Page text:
I missed it, Maddie. Kids, car pools, Little League, AARP. All of it. I thought I could have it all. That we could have it all. Guess I was wrong.”- Alex Prescott – Direct Deposit
We never know when Death will appear. And we are never prepared. Maddie Prescott and her husband, Alex, weren’t prepared for Alex to die from leukemia, and Maddie is afraid she will never have a child. So sad that they were so thoughtless as to not bank sperm … (just as an aside, that is the first thing my oncologist asked me – “Do you want to bank eggs?”)
Anyway. . .
Now, Maddie is planning to have a child on her own, using a sperm bank. Nothing unusual, a straight business transaction. Then, along comes Jack, Alex’s old friend. The old friend who promised to take care of Maddie after Alex died. And when Jack finds out about the sperm bank, he is determined to stop it.
Make her keep living, Jack. Help her find a good man.
Wow. Even Alex apparently didn’t consider Jack a “good man”. And Jack really didn’t want to help her out, as is pointed out early on in the book – “So he’d made the damn promise and spent the last year making good on it . . .” And over that year he proves it over and over, in so many different ways, it really sort of creeped me out. From him thinking that Maddie, a successful family lawyer, was too dumb to make her own decisions, from the sperm donor to “If nothing else Jack could make sure she didn’t do anything dumb like buy stock in some wildly speculative venture or cash in her 401(k) and invest it in a pyramid scheme” to the multiple instances pointing out that he has the “attention span of a gnat” a “temper and a smart mouth (that) usually got him fired within a few months,” and the cliche “But sometimes it was way too easy to dig at her” Jack proves over and over that he is “immature, unreliable, undependable and irresponsible.”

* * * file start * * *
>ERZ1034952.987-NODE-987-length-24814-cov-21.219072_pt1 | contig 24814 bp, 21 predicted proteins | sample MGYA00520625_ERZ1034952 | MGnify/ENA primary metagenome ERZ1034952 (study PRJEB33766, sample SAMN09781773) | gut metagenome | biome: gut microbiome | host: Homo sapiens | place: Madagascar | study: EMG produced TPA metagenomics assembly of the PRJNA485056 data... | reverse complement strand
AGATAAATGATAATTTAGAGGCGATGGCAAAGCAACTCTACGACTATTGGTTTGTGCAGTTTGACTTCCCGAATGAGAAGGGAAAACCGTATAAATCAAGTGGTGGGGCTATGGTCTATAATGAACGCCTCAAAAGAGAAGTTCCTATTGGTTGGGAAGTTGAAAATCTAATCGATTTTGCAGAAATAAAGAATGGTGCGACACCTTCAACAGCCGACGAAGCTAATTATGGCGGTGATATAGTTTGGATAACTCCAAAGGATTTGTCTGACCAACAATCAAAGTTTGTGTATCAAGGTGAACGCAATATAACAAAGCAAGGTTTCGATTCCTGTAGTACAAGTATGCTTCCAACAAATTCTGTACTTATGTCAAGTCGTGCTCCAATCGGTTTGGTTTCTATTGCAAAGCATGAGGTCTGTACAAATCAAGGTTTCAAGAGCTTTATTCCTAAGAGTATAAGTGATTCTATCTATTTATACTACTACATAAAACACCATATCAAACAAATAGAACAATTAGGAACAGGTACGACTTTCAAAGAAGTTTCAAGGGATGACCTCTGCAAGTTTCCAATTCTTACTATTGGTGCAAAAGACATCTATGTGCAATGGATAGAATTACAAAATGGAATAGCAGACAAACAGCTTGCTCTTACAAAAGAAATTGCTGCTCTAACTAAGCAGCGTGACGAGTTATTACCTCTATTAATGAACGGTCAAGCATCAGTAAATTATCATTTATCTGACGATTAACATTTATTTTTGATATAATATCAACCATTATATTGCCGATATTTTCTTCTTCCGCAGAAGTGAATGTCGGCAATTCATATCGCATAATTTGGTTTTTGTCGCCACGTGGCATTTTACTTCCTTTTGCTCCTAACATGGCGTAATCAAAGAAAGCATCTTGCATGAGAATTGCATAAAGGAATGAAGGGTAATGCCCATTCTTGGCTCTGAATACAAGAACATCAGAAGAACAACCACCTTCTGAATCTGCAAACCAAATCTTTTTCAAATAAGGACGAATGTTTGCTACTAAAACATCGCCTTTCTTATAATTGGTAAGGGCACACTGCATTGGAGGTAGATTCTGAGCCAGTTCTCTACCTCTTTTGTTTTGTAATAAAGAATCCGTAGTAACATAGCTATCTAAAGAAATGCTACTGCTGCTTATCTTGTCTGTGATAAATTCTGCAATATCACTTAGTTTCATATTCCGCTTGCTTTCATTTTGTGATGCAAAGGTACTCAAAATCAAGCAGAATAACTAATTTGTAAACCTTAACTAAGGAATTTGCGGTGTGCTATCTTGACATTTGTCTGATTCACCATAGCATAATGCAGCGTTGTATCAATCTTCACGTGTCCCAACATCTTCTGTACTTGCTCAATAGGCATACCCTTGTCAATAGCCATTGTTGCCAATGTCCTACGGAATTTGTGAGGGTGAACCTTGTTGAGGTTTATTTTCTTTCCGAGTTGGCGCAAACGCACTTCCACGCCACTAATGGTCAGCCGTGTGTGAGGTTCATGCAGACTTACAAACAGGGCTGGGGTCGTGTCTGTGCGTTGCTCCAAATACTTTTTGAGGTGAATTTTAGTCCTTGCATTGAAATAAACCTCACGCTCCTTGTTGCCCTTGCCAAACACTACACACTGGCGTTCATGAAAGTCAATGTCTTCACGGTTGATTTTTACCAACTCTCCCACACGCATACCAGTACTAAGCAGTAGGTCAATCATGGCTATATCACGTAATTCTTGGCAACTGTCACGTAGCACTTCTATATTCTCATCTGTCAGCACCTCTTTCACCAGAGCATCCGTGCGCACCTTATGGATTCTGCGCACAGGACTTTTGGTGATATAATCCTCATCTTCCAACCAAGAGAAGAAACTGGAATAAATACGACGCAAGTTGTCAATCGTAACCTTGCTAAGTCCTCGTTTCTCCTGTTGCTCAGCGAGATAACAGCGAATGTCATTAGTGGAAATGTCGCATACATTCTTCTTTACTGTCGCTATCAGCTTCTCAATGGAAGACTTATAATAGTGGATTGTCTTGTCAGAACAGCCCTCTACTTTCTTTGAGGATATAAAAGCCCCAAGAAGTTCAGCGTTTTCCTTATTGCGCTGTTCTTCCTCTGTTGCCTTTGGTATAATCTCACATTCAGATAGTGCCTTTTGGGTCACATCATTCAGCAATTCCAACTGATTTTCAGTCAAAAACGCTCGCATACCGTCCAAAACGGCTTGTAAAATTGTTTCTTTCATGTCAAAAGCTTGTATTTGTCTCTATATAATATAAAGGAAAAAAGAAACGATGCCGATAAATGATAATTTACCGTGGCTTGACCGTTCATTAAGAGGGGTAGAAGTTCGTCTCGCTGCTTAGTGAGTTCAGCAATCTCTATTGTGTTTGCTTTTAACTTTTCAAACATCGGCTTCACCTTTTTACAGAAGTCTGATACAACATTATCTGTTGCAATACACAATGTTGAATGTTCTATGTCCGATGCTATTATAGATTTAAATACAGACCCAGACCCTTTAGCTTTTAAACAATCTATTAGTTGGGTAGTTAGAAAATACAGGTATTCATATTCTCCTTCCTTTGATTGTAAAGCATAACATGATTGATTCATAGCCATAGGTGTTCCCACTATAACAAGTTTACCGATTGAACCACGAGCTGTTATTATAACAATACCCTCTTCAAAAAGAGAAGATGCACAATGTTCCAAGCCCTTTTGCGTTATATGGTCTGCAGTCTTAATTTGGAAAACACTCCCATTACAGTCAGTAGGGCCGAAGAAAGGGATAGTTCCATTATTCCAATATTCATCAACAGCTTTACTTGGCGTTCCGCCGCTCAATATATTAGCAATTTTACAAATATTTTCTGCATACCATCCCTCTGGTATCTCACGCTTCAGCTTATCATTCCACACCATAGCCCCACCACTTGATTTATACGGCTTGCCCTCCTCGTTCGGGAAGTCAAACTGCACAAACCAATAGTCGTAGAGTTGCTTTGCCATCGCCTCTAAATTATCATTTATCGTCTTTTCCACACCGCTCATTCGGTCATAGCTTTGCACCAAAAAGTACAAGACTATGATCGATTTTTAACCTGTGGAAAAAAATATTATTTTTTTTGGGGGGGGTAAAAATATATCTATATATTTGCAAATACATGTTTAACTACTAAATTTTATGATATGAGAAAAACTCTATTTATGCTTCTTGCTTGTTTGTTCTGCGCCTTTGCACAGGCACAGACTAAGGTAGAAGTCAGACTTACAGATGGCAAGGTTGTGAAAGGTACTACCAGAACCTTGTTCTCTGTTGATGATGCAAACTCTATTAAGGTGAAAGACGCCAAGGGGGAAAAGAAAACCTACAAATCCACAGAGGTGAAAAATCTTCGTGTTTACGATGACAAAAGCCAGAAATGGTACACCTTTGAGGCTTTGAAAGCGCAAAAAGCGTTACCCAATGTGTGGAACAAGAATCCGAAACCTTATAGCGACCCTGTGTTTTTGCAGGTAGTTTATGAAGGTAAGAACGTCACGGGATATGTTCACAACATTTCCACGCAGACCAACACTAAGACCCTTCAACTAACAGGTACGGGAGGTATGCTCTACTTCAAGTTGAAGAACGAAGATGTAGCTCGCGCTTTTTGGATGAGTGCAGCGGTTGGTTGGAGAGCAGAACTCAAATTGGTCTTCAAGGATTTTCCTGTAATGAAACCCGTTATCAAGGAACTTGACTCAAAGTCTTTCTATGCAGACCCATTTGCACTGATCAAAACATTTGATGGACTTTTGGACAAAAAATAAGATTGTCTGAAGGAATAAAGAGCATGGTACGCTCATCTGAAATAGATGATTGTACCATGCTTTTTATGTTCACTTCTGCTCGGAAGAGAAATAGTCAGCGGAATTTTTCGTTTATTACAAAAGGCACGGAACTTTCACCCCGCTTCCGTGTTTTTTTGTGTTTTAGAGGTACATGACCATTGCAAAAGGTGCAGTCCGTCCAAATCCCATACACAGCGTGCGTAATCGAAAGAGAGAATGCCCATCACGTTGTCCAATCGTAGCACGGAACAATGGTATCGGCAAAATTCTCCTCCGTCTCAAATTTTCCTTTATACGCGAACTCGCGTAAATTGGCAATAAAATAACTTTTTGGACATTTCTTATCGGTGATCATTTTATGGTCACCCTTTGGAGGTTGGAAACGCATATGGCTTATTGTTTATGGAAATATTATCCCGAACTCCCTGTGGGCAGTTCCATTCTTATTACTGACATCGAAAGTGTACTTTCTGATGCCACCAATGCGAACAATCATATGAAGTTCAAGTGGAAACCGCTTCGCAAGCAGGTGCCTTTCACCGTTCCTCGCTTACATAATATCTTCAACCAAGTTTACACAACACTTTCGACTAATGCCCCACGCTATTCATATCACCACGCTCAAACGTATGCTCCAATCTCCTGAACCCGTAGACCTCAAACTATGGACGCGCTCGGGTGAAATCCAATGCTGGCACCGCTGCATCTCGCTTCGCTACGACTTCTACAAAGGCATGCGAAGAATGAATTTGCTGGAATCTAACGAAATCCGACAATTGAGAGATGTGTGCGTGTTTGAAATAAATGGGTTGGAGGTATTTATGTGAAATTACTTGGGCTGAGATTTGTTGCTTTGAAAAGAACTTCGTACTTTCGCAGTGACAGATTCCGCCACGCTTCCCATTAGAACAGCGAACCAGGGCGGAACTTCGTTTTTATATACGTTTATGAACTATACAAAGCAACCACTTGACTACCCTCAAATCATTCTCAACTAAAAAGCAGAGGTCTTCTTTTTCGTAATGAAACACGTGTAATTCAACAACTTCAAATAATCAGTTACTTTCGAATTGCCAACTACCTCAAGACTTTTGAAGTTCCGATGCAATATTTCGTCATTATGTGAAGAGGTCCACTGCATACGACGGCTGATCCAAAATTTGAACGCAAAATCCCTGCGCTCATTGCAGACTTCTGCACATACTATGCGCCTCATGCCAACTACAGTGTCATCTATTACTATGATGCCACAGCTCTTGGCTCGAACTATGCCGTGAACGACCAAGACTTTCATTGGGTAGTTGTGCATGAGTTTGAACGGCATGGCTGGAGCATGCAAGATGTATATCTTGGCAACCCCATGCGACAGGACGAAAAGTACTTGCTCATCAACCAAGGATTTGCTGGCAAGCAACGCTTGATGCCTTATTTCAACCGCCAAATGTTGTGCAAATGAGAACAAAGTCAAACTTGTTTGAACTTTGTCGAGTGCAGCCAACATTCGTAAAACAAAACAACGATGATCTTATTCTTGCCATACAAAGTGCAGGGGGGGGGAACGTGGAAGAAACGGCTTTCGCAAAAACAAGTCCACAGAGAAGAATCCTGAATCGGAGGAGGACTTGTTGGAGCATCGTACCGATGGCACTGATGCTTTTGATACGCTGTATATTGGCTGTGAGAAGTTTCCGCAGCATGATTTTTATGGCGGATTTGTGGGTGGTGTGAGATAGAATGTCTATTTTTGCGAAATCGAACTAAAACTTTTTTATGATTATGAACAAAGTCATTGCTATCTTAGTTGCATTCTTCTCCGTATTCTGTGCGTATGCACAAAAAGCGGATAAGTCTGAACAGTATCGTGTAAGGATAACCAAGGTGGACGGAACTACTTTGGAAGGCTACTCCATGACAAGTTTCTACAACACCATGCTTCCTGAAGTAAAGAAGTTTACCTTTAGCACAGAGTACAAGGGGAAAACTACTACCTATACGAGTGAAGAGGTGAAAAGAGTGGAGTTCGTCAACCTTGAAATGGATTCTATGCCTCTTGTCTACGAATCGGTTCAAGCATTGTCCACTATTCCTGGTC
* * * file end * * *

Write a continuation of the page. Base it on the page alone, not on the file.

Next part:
I know a lot of people find this type of “little boy” behavior acceptable. “Sexy”? I don’t know. The reviews I have read are positive, so there are many who apparently liked the book. Me? Not so much. I wish I could give it a better review. Jack is so focused on the “no fatherless child” I found it irritating and insulting that the author seems to find the whole “having a father” issue more important than having a ‘good’ father figure. One who isn’t immature, unreliable, undependable and irresponsible.
There are many who will love this book for its HEA, and I am glad they will enjoy it. For me, it just didn’t work. I will say the writing is good, the character development is better than I expected it to be though it disappointed me in the end, but if this is your sort of thing, enjoy!
I received this book from the publisher in return for a realistic review. All thoughts are my own and not limited by any outside influence.